Re: [mowbot] Re: Gotta have gas to cut ??

Byron A Jeff (byron nospam at
Sat, 8 Mar 1997 09:58:32 -0500 (EST)

> Ken, there seems to be some problem with your mailer. Your reply came
> back with my remarks unquoted, but your new remarks quoted ???

That's how all of Ken's replies came back to me too.

Well with Ken's encouraging words I decided to try my first experiments
at developing a cutting system. So I set forth with the basic idea of
a DC motor that spins the cutting disk.

The motor was easy. Since it's an experiment and I wanted to be cheap I
stopped at the local Rat Shack and purchased one of their larger 12V DC
motors for $3 US. It's speed rated at 12000 RPM, 1.3A unloaded. Again
since it's just an experiment the power rating isn't important at this point.
The shaft seems to be about 1/8 inch diameter with no attachments.

I then went to the Home Depot hardware superstore in search of a disk. The
saw cutting disks seemed interesting but expensive. Also the prospect of trying
to figure out to map a shaft to a hole many times its size was daunting.

But I finally settled on something a little different: A plastic round
electrical box cover. It's flat, it's round, it's 4 inches in diameter,
it's light, it has to center hole, and it's easy to add new holes too.
And did I mention cheap? $0.50 US each.

Well as expected mounting is the problem. I searched around for some mounting
hardware but I didn't come across anything that exactly fit my needs. The
closest thing was something called a T-nut. I'll talk more about it later.

I drilled a small hole in the center of the plate and pressed it onto the
shaft. The spinning speed was impressive but the disk would move towards
the end of the shaft. As an experiment I placed a nut that was slightly
larger than the shaft on the shaft between the plate and the end. I then
soldered the nut to the shaft. It did the job of keeping the plate in place.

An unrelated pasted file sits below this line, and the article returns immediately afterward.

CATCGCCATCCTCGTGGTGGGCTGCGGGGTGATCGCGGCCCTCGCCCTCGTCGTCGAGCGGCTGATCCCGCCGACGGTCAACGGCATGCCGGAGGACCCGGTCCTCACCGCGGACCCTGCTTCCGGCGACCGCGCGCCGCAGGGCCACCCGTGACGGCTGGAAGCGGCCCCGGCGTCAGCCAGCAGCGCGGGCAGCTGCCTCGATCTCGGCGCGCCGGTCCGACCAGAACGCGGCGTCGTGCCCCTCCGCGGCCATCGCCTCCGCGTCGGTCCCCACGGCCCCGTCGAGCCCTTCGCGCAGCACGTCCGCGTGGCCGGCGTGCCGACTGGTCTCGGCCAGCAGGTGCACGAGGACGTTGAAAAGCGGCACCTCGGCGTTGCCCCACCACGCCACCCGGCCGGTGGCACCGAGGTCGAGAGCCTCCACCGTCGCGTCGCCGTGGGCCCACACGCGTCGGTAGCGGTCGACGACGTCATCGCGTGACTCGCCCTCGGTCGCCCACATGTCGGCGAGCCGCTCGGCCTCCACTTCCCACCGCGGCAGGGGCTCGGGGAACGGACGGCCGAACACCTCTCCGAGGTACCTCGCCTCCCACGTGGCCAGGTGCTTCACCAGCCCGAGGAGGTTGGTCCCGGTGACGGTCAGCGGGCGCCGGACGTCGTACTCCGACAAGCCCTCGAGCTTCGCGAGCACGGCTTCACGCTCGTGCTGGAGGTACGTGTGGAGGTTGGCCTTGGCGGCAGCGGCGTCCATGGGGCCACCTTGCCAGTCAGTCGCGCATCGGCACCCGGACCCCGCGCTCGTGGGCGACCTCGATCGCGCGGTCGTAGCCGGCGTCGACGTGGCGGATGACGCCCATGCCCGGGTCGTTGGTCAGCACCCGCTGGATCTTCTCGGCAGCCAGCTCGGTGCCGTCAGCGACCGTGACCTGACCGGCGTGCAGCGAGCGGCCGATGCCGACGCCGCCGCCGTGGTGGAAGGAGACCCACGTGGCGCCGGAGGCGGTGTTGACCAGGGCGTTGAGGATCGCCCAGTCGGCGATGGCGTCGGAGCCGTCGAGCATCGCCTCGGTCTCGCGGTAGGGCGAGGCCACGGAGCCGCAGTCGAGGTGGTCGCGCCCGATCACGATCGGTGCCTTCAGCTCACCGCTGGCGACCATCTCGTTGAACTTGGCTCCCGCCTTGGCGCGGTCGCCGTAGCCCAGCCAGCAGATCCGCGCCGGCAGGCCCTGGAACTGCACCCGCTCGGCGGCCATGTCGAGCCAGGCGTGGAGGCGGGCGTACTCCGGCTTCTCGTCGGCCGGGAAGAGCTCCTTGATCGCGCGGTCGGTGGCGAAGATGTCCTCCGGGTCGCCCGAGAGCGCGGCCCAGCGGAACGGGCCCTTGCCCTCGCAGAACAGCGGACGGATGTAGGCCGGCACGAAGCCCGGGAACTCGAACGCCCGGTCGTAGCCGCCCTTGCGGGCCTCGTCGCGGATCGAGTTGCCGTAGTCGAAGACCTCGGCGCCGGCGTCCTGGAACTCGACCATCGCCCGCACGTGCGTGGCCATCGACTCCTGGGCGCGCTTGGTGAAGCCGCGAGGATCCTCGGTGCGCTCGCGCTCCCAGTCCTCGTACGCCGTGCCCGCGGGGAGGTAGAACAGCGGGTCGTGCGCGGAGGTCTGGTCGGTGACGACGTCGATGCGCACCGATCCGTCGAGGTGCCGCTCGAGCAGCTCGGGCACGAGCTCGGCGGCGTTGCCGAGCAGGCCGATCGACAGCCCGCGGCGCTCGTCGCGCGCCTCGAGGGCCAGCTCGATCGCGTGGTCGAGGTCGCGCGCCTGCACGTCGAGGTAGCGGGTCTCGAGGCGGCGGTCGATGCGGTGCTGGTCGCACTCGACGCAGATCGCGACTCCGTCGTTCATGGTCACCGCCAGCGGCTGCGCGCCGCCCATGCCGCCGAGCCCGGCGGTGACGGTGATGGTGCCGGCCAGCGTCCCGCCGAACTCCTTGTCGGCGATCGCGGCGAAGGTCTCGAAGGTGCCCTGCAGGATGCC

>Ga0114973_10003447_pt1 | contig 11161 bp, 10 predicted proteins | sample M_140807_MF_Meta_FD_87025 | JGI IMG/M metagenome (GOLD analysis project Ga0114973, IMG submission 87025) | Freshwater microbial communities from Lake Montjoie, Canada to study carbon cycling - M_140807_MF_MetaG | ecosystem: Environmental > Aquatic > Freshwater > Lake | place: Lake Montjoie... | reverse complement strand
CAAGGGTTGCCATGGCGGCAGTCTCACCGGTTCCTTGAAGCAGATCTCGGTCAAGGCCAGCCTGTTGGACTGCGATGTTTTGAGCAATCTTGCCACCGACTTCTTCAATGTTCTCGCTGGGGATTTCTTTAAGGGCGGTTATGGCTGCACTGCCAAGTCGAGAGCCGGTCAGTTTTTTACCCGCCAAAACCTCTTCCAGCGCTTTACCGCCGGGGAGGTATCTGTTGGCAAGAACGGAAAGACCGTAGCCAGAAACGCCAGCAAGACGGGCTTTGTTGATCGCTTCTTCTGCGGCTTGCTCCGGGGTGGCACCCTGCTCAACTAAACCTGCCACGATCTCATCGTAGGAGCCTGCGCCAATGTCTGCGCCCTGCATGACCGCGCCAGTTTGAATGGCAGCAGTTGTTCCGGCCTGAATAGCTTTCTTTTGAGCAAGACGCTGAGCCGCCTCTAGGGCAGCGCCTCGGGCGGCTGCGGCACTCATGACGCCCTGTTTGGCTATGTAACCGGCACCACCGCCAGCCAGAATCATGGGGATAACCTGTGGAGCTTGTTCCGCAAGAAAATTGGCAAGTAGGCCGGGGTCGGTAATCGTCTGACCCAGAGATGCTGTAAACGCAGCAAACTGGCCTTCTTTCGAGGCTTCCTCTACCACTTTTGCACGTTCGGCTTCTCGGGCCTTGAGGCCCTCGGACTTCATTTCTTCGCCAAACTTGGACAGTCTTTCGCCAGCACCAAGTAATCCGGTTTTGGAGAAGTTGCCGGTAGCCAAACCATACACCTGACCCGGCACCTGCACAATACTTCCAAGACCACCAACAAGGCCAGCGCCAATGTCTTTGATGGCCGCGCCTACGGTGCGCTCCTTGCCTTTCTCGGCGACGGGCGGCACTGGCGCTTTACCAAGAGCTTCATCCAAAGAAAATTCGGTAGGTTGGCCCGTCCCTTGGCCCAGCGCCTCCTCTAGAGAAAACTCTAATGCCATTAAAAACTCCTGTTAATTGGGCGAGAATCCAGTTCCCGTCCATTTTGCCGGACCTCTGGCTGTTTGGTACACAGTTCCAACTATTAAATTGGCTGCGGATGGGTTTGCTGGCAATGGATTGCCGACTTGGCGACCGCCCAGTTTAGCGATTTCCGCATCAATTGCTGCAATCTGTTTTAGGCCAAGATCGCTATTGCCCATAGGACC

The problems now:

1) The plate really isn't attached to the shaft so while it spins there really
isn't any power to it.

2) The motor speed varies greatly. It goes from moving quite fast to slowing
down. It does it in cycles apparently.

3) A spinning motor is a vibration monster. It's going to take some work
to get it mounted.

4) Heat. Need I say more?

I'm planning on SuperGlueing the plate to the soldered nut but it isn't
an ideal solution.

Anyway back to the T-nut. It's a plate with a threaded hollow shaft mounted
in the center. The plate also has holes near the edge.

It's the right direction in mounting because the shaft of the nut can go over
the shaft of the motor and the holes in the plate of the nut can be used
to mount the plastic plate.

The problem is that the motor shaft isn't threaded.

I think I'll try using a wood block next. If I drill a hole for the motor
shaft and holes to mount a couple of T-nuts on the side of the block, I can
then use a couple of screws through the T-nuts to hold the whole thing
together. Essentially the block would act as a big T-nut with mounting
holes perpendicular to the shaft. I guess it's ASCII art time:



m - Motor and shaft
W - Wood block
T - T-nut
S - Mounting Screw
P - Plastic spinning plate.